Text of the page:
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  • Writer's pictureMatt Conway

Smile: Review


Dedicated trauma counselor Dr. Rose Cotter finds herself possessed by a sinister force posing with a foreboding smile in Smile. I can't lie; my expectations for Smile weren't the highest after viewing the film's vague marketing materials. Fortunately, the final product offers a terrifying thrill ride bolstered by commendable thematic ambitions.


If anything, Smile should represent a breakout effort for writer/director Parker Finn. From his haunting tracking shot opening onward, Finn establishes a foreboding visual voice as a filmmaker. It's easy for some horror filmmakers to elicit cheap thrills through buckets of bloodshed and pandering jump scares. Under Finn's guidance, Smile thankfully never sells itself short for gimmicky moments.


Finn controls the camera precisely, extracting a sense of slow-burn tension that keeps Rose's devolving mental state in the front view mirror. He and cinematographer Charlie Sarroff also utilize uncomfortably intimate framing choices and muted color tones effectively as tools to extenuate the material's underlying dread. As for the frightening imagery, Parker displays sensible tact in utilizing scares only when it's called for in the material. The patient approach makes the nightmarish blips of repulsive imagery all the more terrifying as Parker conjures equally inventive and unsettling set pieces that will likely linger long after the credits.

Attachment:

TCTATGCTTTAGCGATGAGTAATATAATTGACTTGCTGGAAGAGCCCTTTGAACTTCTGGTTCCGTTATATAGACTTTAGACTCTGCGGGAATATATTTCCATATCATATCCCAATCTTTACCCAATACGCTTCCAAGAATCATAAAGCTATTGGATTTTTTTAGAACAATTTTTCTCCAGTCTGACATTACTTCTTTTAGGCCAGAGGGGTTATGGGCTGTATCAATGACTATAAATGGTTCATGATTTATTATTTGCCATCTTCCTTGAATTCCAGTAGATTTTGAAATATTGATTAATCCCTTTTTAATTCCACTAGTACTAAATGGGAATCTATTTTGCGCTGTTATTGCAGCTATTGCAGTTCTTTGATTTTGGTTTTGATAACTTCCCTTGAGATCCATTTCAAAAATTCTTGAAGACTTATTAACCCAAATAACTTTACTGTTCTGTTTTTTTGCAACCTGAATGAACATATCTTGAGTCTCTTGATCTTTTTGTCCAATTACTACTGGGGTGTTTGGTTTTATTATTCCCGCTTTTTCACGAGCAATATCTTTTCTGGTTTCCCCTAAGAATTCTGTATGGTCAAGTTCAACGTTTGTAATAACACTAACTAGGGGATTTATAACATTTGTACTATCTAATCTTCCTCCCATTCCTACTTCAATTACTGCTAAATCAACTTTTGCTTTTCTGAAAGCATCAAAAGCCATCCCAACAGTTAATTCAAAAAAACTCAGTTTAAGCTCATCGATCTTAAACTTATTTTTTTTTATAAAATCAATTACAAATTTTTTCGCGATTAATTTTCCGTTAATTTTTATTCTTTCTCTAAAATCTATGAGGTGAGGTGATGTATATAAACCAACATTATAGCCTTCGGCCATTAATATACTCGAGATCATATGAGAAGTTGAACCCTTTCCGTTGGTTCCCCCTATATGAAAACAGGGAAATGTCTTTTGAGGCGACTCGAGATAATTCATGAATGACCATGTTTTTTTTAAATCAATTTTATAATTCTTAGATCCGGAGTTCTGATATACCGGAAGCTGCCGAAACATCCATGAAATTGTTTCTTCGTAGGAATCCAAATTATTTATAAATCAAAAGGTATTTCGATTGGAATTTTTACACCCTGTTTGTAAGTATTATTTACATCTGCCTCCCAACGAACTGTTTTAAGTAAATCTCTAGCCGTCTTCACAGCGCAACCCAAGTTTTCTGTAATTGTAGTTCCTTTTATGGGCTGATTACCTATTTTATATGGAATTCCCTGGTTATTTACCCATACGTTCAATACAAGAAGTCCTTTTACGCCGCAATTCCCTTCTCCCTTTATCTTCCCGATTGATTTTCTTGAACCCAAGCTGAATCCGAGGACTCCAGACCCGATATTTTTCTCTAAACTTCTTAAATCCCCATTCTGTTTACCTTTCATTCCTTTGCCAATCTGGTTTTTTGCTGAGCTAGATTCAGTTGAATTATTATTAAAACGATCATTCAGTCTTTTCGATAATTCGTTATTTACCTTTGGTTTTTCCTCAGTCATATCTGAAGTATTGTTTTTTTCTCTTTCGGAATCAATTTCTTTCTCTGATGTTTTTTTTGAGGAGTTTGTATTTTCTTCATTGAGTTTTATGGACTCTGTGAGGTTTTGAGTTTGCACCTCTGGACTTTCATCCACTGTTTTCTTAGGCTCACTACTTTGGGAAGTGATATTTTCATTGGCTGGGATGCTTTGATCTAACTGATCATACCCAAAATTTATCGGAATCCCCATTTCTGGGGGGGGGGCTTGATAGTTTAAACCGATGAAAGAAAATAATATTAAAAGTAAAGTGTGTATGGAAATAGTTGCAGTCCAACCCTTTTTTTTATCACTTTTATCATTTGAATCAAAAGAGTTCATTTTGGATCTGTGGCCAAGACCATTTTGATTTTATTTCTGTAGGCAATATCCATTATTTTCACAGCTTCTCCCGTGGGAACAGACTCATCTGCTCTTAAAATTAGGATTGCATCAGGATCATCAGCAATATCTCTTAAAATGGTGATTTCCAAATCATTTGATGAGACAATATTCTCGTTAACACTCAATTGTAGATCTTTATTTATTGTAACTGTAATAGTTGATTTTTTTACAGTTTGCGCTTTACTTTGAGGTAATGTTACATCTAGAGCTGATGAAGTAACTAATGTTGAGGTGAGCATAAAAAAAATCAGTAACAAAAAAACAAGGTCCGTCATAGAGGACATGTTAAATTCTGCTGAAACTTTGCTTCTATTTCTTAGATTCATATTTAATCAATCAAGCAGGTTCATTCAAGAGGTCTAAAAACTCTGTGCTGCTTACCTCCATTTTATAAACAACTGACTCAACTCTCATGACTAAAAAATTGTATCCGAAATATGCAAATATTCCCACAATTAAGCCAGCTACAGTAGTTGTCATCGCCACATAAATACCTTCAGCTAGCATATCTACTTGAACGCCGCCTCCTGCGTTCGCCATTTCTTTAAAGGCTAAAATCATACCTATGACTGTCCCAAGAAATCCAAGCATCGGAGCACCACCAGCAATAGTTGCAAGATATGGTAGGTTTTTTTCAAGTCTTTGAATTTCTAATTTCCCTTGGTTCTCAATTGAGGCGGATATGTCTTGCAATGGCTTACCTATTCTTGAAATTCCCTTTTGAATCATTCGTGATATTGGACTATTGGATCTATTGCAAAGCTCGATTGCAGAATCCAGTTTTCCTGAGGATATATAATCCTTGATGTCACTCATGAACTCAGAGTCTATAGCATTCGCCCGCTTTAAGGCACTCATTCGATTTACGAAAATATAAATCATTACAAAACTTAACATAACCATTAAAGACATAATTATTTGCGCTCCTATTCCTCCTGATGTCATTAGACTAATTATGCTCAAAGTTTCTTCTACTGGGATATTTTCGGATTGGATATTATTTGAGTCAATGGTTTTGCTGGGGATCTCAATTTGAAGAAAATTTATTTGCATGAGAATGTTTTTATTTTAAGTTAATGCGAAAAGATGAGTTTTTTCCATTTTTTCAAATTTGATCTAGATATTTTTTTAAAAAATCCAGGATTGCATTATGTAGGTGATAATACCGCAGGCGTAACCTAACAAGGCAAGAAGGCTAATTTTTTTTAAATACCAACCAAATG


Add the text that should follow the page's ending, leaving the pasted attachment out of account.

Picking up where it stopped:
Finn displays an equally keen perspective when it comes to his screenplay. In a climate where several horror films exploit mental illness as a cheap explanation for their dopey narratives, Smile ruminates on the hot-button topic with the empathy and dramatic gravitas it deserves. Rose's work as a mental health professional and her lingering struggles with PTSD receive a significant portion of screen time here – a decision that allows the material to develop a meaningful dramatic core underneath the ample array of scary set pieces.


Finn's worthwhile messaging sometimes congeals too much to mainstream horror sensibilities, particularly in a third act where the script didactically spoon-feeds viewers the writer/director's thesis. Despite some inconsistencies, Finn's observational edge provides his narrative with an equally haunting and vital undercurrent. I also give star Sosie Bacon, the daughter of Kevin Bacon, significant credit for carrying the narrative's weight on her shoulders. Her emotionally raw performance evolves throughout as Rose comes face to face with her untimely fate.


Smile impressively exceeds expectations at every turn. I am glad horror filmmakers like Finn continue to view the horror genre as a tool for meaningful meditations on the world around us.


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